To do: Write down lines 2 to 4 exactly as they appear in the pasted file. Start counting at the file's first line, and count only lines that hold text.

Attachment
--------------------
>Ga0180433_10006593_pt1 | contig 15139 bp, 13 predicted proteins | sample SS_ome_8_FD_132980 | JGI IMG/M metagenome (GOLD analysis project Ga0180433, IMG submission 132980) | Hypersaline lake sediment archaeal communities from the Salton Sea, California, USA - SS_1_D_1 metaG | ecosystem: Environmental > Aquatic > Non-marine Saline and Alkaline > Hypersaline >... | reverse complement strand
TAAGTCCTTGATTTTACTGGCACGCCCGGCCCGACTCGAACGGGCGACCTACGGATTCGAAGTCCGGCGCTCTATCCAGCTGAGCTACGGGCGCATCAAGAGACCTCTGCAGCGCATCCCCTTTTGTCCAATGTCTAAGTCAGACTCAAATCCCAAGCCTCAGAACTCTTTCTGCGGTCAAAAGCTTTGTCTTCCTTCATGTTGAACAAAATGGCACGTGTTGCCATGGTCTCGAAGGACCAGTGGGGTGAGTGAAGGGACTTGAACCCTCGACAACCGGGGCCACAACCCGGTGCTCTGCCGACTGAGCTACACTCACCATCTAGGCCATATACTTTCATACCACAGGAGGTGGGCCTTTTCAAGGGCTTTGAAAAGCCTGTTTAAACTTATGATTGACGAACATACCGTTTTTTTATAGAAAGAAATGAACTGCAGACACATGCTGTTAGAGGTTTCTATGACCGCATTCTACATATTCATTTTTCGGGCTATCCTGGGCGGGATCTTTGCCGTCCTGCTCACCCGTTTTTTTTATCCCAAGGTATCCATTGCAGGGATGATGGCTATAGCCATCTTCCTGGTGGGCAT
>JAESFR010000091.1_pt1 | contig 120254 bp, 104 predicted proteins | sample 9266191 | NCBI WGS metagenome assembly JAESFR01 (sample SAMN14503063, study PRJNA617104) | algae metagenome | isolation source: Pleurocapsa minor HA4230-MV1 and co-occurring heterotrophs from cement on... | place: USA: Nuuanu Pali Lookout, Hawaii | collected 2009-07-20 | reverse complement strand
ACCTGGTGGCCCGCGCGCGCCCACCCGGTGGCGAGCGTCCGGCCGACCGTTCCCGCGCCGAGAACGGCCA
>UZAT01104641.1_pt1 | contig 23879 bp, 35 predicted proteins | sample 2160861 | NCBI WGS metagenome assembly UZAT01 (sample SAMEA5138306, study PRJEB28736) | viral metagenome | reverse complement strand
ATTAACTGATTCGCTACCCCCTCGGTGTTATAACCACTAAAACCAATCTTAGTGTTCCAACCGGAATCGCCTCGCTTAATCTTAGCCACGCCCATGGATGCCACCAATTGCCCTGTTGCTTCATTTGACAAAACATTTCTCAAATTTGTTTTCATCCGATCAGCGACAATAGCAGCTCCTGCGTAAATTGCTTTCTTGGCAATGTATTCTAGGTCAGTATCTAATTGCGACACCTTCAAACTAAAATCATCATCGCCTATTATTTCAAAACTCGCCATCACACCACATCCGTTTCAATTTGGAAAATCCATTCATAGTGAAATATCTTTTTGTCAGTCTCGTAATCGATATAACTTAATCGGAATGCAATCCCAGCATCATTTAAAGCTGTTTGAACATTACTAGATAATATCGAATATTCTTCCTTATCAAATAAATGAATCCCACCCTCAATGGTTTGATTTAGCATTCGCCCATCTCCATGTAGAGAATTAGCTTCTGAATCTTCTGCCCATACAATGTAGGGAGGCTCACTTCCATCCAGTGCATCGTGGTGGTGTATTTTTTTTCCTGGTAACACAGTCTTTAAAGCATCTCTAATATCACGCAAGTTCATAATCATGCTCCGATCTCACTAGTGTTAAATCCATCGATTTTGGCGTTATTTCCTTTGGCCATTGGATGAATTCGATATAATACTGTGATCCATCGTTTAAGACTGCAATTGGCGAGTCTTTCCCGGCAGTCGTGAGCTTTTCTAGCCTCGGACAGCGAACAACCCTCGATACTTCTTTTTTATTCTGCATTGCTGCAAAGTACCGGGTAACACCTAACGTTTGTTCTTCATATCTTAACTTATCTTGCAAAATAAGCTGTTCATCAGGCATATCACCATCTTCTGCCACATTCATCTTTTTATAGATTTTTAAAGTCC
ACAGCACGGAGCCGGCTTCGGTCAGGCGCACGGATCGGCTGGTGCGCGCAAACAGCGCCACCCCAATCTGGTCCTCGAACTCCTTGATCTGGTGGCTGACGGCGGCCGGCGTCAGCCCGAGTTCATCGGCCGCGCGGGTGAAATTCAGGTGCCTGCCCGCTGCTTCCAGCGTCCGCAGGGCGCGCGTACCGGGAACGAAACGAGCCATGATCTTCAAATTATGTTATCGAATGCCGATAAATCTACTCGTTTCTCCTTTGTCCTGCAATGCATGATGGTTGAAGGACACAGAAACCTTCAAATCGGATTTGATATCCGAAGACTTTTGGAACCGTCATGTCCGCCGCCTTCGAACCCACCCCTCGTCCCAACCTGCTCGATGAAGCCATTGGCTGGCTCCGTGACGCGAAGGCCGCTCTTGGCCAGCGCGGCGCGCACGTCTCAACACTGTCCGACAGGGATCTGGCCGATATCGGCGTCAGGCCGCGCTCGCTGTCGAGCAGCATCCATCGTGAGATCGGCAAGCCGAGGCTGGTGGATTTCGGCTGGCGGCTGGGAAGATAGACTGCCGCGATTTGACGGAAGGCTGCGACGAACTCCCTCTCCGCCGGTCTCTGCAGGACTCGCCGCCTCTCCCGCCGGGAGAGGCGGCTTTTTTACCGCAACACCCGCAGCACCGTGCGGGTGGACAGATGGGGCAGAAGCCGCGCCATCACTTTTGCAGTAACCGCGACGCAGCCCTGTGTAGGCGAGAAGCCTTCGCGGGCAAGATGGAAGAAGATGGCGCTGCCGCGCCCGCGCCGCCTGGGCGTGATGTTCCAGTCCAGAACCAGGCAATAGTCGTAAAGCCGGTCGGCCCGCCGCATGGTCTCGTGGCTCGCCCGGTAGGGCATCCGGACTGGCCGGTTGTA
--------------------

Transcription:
TAAGTCCTTGATTTTACTGGCACGCCCGGCCCGACTCGAACGGGCGACCTACGGATTCGAAGTCCGGCGCTCTATCCAGCTGAGCTACGGGCGCATCAAGAGACCTCTGCAGCGCATCCCCTTTTGTCCAATGTCTAAGTCAGACTCAAATCCCAAGCCTCAGAACTCTTTCTGCGGTCAAAAGCTTTGTCTTCCTTCATGTTGAACAAAATGGCACGTGTTGCCATGGTCTCGAAGGACCAGTGGGGTGAGTGAAGGGACTTGAACCCTCGACAACCGGGGCCACAACCCGGTGCTCTGCCGACTGAGCTACACTCACCATCTAGGCCATATACTTTCATACCACAGGAGGTGGGCCTTTTCAAGGGCTTTGAAAAGCCTGTTTAAACTTATGATTGACGAACATACCGTTTTTTTATAGAAAGAAATGAACTGCAGACACATGCTGTTAGAGGTTTCTATGACCGCATTCTACATATTCATTTTTCGGGCTATCCTGGGCGGGATCTTTGCCGTCCTGCTCACCCGTTTTTTTTATCCCAAGGTATCCATTGCAGGGATGATGGCTATAGCCATCTTCCTGGTGGGCAT
>JAESFR010000091.1_pt1 | contig 120254 bp, 104 predicted proteins | sample 9266191 | NCBI WGS metagenome assembly JAESFR01 (sample SAMN14503063, study PRJNA617104) | algae metagenome | isolation source: Pleurocapsa minor HA4230-MV1 and co-occurring heterotrophs from cement on... | place: USA: Nuuanu Pali Lookout, Hawaii | collected 2009-07-20 | reverse complement strand
ACCTGGTGGCCCGCGCGCGCCCACCCGGTGGCGAGCGTCCGGCCGACCGTTCCCGCGCCGAGAACGGCCA